Faith and Culture

University of Iowa reinstates religious groups for now

August 17 2018 by David Roach, Baptist Press

The University of Iowa has reinstated multiple religious student groups as registered campus organizations after one group threatened to seek a temporary restraining order amid pending litigation. InterVarsity Graduate Christian Fellowship sued the university Aug. 6 because school officials revoked the fellowship’s status as an official student organization over a requirement …

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Again: Colorado says cake artist Jack Phillips broke law

August 16 2018 by Diana Chandler, Baptist Press

Christian cake artist Jack Phillips is in court again, defending the same religious freedom right the U.S. Supreme Court affirmed on his behalf in a previous case in June. This time, transgender attorney Autumn Scardina filed a discrimination complaint against Phillips for refusing to bake a birthday cake celebrating Scardina’s transition from a male to female identity.

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Administration gains high marks on religious liberty

August 16 2018 by Tom Strode, Baptist Press

The Trump administration is receiving high marks so far for its religious liberty record from many advocates for the First Amendment freedom. The July 30 announcement of a religious liberty task force in the Department of Justice (DOJ) and the Aug. 10 release of a Department of Labor policy directive to protect religious free exercise …

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Bilingual discipleship leads to bilingual ministry in Calif.

August 15 2018 by Karen L. Willoughby, Baptist Press

Trinity Baptist Church in Holtville sits 10 miles from the Mexican border, but this story isn’t about immigration, the need (or lack) of a wall or border ministry. It’s much bigger than that. “We do a lot of discipleship both in English and Spanish,” said Richard Moore …

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Multiethnic worship caps Charlottesville demonstrations

August 14 2018 by David Roach, Baptist Press

Evangelical pastors in Charlottesville, Va., say a community interracial worship service appeared to be the largest local gathering during what media described as a weekend of peaceful but tense demonstrations in the city. One year after a white supremacist rally in Charlottesville turned violent and left three people dead, an attempted repeat in Washington …

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Case against Army chaplain called ‘anti-religious’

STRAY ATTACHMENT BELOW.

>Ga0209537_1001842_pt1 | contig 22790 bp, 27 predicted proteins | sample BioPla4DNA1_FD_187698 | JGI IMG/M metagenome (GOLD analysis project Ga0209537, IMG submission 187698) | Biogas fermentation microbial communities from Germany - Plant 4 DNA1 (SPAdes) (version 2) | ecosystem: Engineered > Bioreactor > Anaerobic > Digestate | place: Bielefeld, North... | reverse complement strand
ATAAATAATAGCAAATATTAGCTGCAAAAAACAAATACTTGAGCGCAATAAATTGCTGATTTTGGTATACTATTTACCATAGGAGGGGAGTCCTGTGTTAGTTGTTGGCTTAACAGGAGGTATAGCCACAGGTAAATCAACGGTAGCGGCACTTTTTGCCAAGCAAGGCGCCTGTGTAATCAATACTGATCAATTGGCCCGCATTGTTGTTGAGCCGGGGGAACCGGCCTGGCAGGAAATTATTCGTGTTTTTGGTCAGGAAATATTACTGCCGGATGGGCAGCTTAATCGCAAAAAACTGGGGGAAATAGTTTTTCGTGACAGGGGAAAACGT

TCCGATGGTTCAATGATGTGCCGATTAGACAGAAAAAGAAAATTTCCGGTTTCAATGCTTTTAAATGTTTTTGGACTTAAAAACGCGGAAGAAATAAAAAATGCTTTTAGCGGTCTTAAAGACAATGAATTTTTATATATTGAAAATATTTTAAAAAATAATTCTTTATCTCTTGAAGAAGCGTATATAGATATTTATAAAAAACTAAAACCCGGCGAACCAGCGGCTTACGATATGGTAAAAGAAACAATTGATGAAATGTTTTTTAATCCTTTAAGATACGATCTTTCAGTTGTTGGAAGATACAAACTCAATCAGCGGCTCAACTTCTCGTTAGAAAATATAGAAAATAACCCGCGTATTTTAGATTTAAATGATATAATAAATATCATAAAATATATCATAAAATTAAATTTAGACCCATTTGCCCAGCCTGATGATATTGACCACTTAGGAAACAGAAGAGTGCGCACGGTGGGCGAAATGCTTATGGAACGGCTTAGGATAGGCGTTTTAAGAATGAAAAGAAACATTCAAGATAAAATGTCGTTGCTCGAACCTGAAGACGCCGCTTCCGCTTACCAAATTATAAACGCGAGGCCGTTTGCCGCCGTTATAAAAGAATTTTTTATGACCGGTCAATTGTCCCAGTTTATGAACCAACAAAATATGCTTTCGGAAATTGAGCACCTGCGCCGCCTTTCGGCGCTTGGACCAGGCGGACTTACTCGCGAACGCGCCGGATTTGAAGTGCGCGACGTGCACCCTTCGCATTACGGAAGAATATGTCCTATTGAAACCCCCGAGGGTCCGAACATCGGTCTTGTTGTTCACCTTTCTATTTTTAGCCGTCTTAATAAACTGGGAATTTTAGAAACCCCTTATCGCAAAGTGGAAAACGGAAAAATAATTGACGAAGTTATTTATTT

August 14 2018 by Diana Chandler, Baptist Press

A U.S. Army investigator ignored key evidence in saying a Southern Baptist chaplain was derelict in his duties for rescheduling a marriage retreat to accommodate a lesbian couple, the chaplain’s attorney said. Army Chaplain Jerry Scott Squires refused to conduct a Strong Bonds marriage retreat because a lesbian officer planned to attend …

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Army base sees 1,459 salvations since March

August 14 2018 by Josie Rabbitt Bingham, NAMB

U. S. Army Chaplain (Capt.) Jose Rondon believes “there is nothing more exhilarating in life than seeing people come to Christ.” This year Rondon has experienced that exhilaration with more than 1,400 professions of faith – something one could describe as a spiritual awakening – at Fort Leonard Wood, his place of ministry.

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White nationalists meet gospel witness in Va., D.C.

August 13 2018 by David Roach, Baptist Press

On the one-year anniversary of white nationalist protests that left three people dead in Charlottesville, Va., area believers countered the planned Unite the Right rally with worship and repentance. In Washington – where white nationalists planned a first-anniversary repeat of their Aug. 12, 2017, Unite the Right rally – police were on high alert, and Christians requested heightened prayer.

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Route 66 festival helps spark church’s ‘immediate impact’

August 10 2018 by Andrew Woodrow, Illinois Baptist

In an Illinois town proud of its Route 66 heritage, thousands gather every year to celebrate what John Steinbeck called “the Mother Road.” For more than 20 years, Edwardsville’s annual Route 66 festival at City Park has offered visitors fun, food, and classic cars. What was missing, realized church planter Rayden Hollis, was a gospel opportunity.

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University ends baby body parts program

August 9 2018 by Samantha Gobba, WORLD

Researchers at the University of New Mexico will no longer procure, sell, or dissect aborted baby body parts, the university announced recently. The research program led for two decades by Robin Ohls, a pediatrics professor, was halted following an internal investigation.

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